Chili Parlor Queso

Chili parlor queso | Homesick Texan

When I started researching the history of chile con queso for my new book, periodicals and books revealed it had been a popular dish at the Johnson White House in the 1960s. That made sense, as President Johnson and his wife Lady Bird were both Texans who knew queso was a must at any gathering.

Most guests were receptive to the dish, but the White House’s French head chef René Verdon hated it. In fact, he loathed chile con queso so much that he derisively referred to it as “chile con-crete.” When I first heard what he said, I laughed as I could imagine a person with a French accent and a sneer looking at a slow cooker burbling with queso and uttering that phrase. But the more I thought about it, the more I decided that clearly the chef had not tasted the queso because if he had I know he would have changed his mind.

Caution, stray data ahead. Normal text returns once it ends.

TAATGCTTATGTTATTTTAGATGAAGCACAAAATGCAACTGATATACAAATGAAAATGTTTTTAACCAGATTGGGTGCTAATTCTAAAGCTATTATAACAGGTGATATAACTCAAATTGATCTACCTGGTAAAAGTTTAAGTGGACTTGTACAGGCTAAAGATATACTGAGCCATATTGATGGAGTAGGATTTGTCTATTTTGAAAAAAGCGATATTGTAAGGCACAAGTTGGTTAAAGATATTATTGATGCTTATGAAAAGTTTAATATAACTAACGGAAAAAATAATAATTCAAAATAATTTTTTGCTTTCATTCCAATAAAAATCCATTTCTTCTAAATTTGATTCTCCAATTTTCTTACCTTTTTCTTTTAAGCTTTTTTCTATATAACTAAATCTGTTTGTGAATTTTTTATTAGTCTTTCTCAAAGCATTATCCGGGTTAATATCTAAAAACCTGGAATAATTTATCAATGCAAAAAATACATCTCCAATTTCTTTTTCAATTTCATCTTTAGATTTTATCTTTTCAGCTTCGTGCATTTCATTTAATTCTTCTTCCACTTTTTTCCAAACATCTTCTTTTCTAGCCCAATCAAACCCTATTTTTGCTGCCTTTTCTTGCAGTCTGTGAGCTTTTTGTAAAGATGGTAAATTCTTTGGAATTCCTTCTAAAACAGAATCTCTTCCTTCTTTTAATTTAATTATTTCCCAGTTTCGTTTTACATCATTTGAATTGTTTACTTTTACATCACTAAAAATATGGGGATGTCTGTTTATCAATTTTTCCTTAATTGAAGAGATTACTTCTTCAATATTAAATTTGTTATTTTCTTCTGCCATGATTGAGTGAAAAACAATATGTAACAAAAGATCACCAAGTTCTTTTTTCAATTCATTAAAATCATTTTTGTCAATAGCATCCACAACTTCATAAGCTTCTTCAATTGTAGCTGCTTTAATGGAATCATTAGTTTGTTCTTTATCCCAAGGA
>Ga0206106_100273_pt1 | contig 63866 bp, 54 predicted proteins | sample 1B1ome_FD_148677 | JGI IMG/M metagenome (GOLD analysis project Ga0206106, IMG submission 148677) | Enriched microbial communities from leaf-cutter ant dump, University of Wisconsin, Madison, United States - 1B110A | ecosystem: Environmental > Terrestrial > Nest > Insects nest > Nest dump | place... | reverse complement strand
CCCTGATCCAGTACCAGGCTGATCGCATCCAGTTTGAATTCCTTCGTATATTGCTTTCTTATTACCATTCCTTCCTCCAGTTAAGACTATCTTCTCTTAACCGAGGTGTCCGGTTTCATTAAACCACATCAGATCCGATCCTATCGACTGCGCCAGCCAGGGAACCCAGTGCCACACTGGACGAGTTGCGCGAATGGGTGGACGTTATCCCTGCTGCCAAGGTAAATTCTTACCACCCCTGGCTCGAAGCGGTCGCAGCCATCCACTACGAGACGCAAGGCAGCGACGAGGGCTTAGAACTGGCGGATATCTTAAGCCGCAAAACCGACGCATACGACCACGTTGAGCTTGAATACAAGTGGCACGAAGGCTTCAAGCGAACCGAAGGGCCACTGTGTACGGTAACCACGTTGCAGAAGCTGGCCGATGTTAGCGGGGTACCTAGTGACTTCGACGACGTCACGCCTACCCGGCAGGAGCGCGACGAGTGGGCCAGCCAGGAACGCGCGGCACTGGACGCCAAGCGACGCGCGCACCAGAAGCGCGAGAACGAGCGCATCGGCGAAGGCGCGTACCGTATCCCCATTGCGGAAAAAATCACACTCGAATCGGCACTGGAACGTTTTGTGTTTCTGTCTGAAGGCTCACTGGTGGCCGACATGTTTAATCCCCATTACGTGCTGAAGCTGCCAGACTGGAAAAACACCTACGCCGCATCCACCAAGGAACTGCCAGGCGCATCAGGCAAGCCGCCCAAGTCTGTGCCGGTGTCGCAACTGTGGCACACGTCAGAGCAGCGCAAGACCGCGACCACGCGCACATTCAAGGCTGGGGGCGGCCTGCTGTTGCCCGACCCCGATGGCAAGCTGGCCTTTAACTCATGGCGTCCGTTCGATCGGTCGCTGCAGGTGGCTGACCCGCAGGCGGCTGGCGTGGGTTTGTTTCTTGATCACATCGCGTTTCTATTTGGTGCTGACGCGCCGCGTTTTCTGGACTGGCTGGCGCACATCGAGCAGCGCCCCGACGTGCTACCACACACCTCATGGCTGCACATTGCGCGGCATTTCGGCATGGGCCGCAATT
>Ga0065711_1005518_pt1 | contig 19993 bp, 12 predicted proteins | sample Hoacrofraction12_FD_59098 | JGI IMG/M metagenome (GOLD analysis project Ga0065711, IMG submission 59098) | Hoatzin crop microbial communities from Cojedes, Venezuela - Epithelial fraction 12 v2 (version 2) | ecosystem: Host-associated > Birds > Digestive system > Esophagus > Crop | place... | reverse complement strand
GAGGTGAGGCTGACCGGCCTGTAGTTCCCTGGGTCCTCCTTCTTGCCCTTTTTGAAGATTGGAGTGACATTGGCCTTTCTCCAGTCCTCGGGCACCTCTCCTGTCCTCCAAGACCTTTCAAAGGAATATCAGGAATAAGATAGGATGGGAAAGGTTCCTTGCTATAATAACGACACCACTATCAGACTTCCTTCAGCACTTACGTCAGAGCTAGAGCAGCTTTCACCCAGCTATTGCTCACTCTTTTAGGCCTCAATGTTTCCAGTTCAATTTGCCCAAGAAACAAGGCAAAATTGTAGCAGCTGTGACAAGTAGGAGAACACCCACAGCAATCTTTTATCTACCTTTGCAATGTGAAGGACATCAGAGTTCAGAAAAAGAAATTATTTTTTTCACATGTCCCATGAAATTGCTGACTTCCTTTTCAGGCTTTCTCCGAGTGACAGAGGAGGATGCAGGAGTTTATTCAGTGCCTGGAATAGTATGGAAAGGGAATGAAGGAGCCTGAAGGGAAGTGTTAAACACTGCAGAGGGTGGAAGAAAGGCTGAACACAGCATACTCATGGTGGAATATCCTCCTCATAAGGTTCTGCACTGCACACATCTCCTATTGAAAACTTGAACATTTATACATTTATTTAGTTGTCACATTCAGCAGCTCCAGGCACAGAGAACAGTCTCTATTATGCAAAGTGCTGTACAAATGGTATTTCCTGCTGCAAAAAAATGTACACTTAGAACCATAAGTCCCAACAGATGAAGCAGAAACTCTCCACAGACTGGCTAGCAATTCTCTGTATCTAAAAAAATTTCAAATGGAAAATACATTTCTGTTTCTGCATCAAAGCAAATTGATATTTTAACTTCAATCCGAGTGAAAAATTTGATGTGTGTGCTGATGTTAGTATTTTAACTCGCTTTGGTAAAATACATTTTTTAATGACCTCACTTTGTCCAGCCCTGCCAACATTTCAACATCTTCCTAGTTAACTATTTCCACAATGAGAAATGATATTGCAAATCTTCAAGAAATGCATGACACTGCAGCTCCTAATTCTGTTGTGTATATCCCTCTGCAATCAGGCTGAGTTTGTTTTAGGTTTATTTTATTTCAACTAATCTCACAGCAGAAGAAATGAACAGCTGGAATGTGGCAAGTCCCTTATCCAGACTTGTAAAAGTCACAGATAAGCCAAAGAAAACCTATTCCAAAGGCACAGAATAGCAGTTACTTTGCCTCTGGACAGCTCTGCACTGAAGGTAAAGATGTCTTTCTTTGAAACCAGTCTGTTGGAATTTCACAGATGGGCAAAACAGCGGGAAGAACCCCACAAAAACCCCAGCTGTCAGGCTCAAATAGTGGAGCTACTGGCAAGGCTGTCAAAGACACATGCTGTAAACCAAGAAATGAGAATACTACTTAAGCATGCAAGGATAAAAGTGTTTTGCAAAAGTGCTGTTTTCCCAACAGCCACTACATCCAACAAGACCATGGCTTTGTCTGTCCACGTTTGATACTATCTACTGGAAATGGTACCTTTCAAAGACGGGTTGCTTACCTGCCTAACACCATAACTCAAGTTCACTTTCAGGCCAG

Indeed, when I first moved to New York and would make queso for my friends, the Texans would of course make a beeline to the pot but the non-Texans would make faces and say, “What’s that?” When I’d explain to them what it was and how it was made, they’d be even more snobby about the dish. But I always encouraged them to take one bite. And after they dipped that first tortilla chip into the pot they’d marvel over how creamy and delicious queso can be.

Chili parlor queso | Homesick Texan

The Johnson family was proud of their state’s culinary heritage and Mrs. Johnson often shared with the press the recipes that came from the kitchen of the family’s personal chef, Zephyr Wright. Most were classics that would look familiar to any Texan, but strangely enough, the first queso recipe she gave called for aged cheddar.
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